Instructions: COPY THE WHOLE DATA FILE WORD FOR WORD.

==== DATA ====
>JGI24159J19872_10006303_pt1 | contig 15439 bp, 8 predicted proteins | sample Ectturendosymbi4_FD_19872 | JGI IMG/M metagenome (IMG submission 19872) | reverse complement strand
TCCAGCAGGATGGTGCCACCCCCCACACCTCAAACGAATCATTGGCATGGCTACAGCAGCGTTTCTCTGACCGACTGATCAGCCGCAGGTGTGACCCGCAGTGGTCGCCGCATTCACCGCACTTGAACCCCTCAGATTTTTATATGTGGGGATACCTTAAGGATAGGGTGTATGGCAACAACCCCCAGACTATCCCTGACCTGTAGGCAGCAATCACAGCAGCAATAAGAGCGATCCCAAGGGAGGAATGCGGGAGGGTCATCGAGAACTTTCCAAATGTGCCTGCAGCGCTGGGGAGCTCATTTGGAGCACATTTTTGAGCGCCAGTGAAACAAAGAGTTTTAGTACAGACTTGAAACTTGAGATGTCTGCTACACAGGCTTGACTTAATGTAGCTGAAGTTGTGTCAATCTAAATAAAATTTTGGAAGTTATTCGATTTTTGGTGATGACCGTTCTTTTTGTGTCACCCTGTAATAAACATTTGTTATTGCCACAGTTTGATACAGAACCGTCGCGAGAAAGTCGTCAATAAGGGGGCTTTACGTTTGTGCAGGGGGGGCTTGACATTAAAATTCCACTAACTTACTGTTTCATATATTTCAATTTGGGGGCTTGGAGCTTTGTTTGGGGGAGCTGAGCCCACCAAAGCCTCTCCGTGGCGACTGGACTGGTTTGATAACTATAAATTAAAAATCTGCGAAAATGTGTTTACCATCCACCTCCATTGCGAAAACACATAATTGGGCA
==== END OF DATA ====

>JGI24159J19872_10006303_pt1 | contig 15439 bp, 8 predicted proteins | sample Ectturendosymbi4_FD_19872 | JGI IMG/M metagenome (IMG submission 19872) | reverse complement strand
TCCAGCAGGATGGTGCCACCCCCCACACCTCAAACGAATCATTGGCATGGCTACAGCAGCGTTTCTCTGACCGACTGATCAGCCGCAGGTGTGACCCGCAGTGGTCGCCGCATTCACCGCACTTGAACCCCTCAGATTTTTATATGTGGGGATACCTTAAGGATAGGGTGTATGGCAACAACCCCCAGACTATCCCTGACCTGTAGGCAGCAATCACAGCAGCAATAAGAGCGATCCCAAGGGAGGAATGCGGGAGGGTCATCGAGAACTTTCCAAATGTGCCTGCAGCGCTGGGGAGCTCATTTGGAGCACATTTTTGAGCGCCAGTGAAACAAAGAGTTTTAGTACAGACTTGAAACTTGAGATGTCTGCTACACAGGCTTGACTTAATGTAGCTGAAGTTGTGTCAATCTAAATAAAATTTTGGAAGTTATTCGATTTTTGGTGATGACCGTTCTTTTTGTGTCACCCTGTAATAAACATTTGTTATTGCCACAGTTTGATACAGAACCGTCGCGAGAAAGTCGTCAATAAGGGGGCTTTACGTTTGTGCAGGGGGGGCTTGACATTAAAATTCCACTAACTTACTGTTTCATATATTTCAATTTGGGGGCTTGGAGCTTTGTTTGGGGGAGCTGAGCCCACCAAAGCCTCTCCGTGGCGACTGGACTGGTTTGATAACTATAAATTAAAAATCTGCGAAAATGTGTTTACCATCCACCTCCATTGCGAAAACACATAATTGGGCA